I took Marko out to a construction site. I was low on food, but I figured I could hold on for another day. I’d go get food the next day. Right now, I needed parts. I want to upgrade my work stations so I can build better tools and firearms.

This was a construction site, so there were parts everywhere. And the place was deserted. Jackpot! For once, things were looking up in this bleak world.

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I returned to find our hideout raided by bandits. They took all my food and water. Bruno was injured, but he survived. Marko suggested I set a guard overnight, but there’s only two of us, and Bruno was hungry, sick, and tired from the previous night’s scavenging foray.

I had no idea I could be raided. In that moment, I realized how everyone else I’ve stolen from feels. Hell, I hit the same house twice already.

What happiness I felt from my successful scavenging mission is gone. See, I’m out of food. They stole all of it. If I don’t find food on this night…

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I’m told the game ends when a ceasefire is called. I’m also told the ceasefire is called on a random day, different on each playthrough. In short, I have no idea when this war will end.

This War Of Mine is a hard game, but not in the usual way. There’s a challenge to it; you have to do what you can to keep your group alive (I failed with Pavle, of course). You have to manage your ever-dwindling supplies well. You need to watch out for snipers and other civilians who want what you have.

But it’s not a twitch-reflex based difficulty. It’s not “score headshots” difficult. You don’t have to memorize combos or solve complex puzzles. No, where This War Of Mine’s difficulty lies is in the tough choices you have to make.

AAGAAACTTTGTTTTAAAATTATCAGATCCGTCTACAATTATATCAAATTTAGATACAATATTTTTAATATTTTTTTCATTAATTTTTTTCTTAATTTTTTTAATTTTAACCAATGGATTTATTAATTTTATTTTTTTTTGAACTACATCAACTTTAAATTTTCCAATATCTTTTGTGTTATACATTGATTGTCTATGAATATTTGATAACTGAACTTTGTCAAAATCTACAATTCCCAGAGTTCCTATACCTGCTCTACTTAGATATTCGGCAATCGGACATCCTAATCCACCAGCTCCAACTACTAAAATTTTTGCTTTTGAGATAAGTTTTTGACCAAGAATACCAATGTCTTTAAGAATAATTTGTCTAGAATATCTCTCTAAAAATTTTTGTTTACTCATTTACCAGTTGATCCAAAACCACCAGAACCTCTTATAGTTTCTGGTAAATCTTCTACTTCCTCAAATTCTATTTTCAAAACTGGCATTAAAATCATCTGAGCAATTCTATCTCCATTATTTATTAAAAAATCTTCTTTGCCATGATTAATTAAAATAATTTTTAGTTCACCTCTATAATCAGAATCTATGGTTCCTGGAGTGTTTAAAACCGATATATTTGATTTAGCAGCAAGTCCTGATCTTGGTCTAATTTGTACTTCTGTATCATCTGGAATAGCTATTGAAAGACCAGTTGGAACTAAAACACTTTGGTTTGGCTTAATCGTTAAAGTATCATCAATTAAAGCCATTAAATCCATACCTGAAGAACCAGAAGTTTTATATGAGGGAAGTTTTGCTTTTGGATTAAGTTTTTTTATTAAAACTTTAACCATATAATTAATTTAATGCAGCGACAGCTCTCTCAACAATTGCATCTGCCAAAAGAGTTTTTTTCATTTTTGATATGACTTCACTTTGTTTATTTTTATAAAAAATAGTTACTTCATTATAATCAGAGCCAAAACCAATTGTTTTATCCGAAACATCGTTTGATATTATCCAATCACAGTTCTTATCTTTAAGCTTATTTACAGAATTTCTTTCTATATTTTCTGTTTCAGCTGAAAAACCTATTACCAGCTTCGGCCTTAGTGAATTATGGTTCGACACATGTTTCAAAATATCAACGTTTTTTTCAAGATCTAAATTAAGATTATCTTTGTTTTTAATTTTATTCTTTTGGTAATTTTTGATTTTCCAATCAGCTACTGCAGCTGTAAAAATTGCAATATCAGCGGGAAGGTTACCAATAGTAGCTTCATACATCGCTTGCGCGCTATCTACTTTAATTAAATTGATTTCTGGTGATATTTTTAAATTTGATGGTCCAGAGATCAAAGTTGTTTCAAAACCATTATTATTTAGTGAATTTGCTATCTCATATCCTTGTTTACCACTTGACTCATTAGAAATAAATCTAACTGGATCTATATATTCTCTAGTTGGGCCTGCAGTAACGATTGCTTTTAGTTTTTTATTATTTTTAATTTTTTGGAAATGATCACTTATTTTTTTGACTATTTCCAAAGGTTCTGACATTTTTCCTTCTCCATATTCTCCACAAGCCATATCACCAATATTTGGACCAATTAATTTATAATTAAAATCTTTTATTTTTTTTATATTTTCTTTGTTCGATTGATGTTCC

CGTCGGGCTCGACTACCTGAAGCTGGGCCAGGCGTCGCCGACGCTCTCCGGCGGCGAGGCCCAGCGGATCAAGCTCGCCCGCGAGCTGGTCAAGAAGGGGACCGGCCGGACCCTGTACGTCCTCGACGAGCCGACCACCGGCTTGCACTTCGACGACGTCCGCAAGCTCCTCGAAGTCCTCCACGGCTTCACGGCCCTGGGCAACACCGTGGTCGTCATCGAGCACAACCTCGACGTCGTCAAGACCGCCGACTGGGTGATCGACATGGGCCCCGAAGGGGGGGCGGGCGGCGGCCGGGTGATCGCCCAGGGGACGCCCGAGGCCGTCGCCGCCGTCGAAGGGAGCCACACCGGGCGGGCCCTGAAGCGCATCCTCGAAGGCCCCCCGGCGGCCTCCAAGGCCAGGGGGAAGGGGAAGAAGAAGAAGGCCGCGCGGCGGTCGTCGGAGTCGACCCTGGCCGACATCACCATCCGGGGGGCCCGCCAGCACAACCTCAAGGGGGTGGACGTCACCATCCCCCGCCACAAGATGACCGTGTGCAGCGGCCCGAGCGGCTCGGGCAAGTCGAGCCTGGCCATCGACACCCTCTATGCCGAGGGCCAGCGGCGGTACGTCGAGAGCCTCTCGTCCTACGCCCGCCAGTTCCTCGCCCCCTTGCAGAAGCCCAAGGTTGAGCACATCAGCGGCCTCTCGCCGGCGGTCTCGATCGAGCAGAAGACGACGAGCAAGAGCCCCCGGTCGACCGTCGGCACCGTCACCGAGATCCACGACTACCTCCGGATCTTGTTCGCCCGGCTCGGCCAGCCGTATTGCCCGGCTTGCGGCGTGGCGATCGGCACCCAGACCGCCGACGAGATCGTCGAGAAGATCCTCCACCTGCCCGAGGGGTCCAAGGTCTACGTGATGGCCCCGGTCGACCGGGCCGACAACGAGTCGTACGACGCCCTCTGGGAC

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The game layers choice after choice on you. During the day, you have to manage your time. Make food? Barter? Build? Sleep? All of these are important, yet you only have so much time and materials available to you on any given day. And if you’ve lost someone, like I did? Those choices get even harder. You’d think it would get easier with less people to manage, right? But look what happened to me; I had no one to guard our hideout and we got robbed. What if I lose another man? What if my last man gets injured?

This being a video game, I suppose I’ll just start over. But I’ll still think about this first playthrough. And, the game being somewhat randomized means I’ll have new experiences anyway.

I think again on that old couple, and what I would’ve done had I been in the same situation in real life. I like to think I’d leave without taking anything, or not break into their home in the first place.

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Thankfully, I’m not in that situation. Yet, here in this game, I was, and I did the exact opposite of what I thought I would do. I stole from them. I needed to survive, right? Yes, but so did they. I haven’t gone back to that house, because frankly, I’m afraid I’ll find that old couple dead, either starved to death or raided by others.

This. This right here is why I love video games. There’s no other form of entertainment that can immerse you this much. A movie, or a book, or a song can move you, sure. But a game like this can change you. Make you rethink who you are. Affect you down to your core.

This War Of Mine might be bleak, and uncompromising, in it’s unique take on the war video game. But it’s an experience worth having, and frankly, it’s a breath of fresh air. It’s a war game that means something, and we don’t see those too often. It’s a hard game to play. But I don’t regret my purchase.

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Now, if you’ll excuse me, I’m gonna make it to that ceasefire.

This post originally appeared on Current Digital, where I, Brian White, am an editor. You can find me on Twitter @WingZero351.